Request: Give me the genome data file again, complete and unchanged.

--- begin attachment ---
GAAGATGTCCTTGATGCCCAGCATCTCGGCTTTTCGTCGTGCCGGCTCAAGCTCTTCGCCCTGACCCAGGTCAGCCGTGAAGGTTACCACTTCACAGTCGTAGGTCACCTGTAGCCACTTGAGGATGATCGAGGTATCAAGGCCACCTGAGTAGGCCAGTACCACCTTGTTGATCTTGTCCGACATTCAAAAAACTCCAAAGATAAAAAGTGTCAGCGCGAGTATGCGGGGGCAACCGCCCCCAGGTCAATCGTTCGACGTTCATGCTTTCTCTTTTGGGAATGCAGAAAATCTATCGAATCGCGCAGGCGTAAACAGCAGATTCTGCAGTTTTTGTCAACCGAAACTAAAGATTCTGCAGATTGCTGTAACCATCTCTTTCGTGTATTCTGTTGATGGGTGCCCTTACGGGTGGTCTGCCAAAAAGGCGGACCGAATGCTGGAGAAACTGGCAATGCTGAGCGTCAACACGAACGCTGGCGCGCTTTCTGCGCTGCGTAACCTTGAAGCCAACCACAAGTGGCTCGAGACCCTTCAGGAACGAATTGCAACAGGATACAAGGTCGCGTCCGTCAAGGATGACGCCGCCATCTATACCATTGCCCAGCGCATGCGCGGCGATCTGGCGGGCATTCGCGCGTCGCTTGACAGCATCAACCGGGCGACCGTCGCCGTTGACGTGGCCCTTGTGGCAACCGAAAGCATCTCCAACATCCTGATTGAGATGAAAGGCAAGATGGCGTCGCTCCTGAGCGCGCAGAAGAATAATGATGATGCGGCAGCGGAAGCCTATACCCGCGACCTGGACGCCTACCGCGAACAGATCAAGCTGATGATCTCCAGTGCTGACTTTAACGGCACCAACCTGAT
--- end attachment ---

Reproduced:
GAAGATGTCCTTGATGCCCAGCATCTCGGCTTTTCGTCGTGCCGGCTCAAGCTCTTCGCCCTGACCCAGGTCAGCCGTGAAGGTTACCACTTCACAGTCGTAGGTCACCTGTAGCCACTTGAGGATGATCGAGGTATCAAGGCCACCTGAGTAGGCCAGTACCACCTTGTTGATCTTGTCCGACATTCAAAAAACTCCAAAGATAAAAAGTGTCAGCGCGAGTATGCGGGGGCAACCGCCCCCAGGTCAATCGTTCGACGTTCATGCTTTCTCTTTTGGGAATGCAGAAAATCTATCGAATCGCGCAGGCGTAAACAGCAGATTCTGCAGTTTTTGTCAACCGAAACTAAAGATTCTGCAGATTGCTGTAACCATCTCTTTCGTGTATTCTGTTGATGGGTGCCCTTACGGGTGGTCTGCCAAAAAGGCGGACCGAATGCTGGAGAAACTGGCAATGCTGAGCGTCAACACGAACGCTGGCGCGCTTTCTGCGCTGCGTAACCTTGAAGCCAACCACAAGTGGCTCGAGACCCTTCAGGAACGAATTGCAACAGGATACAAGGTCGCGTCCGTCAAGGATGACGCCGCCATCTATACCATTGCCCAGCGCATGCGCGGCGATCTGGCGGGCATTCGCGCGTCGCTTGACAGCATCAACCGGGCGACCGTCGCCGTTGACGTGGCCCTTGTGGCAACCGAAAGCATCTCCAACATCCTGATTGAGATGAAAGGCAAGATGGCGTCGCTCCTGAGCGCGCAGAAGAATAATGATGATGCGGCAGCGGAAGCCTATACCCGCGACCTGGACGCCTACCGCGAACAGATCAAGCTGATGATCTCCAGTGCTGACTTTAACGGCACCAACCTGAT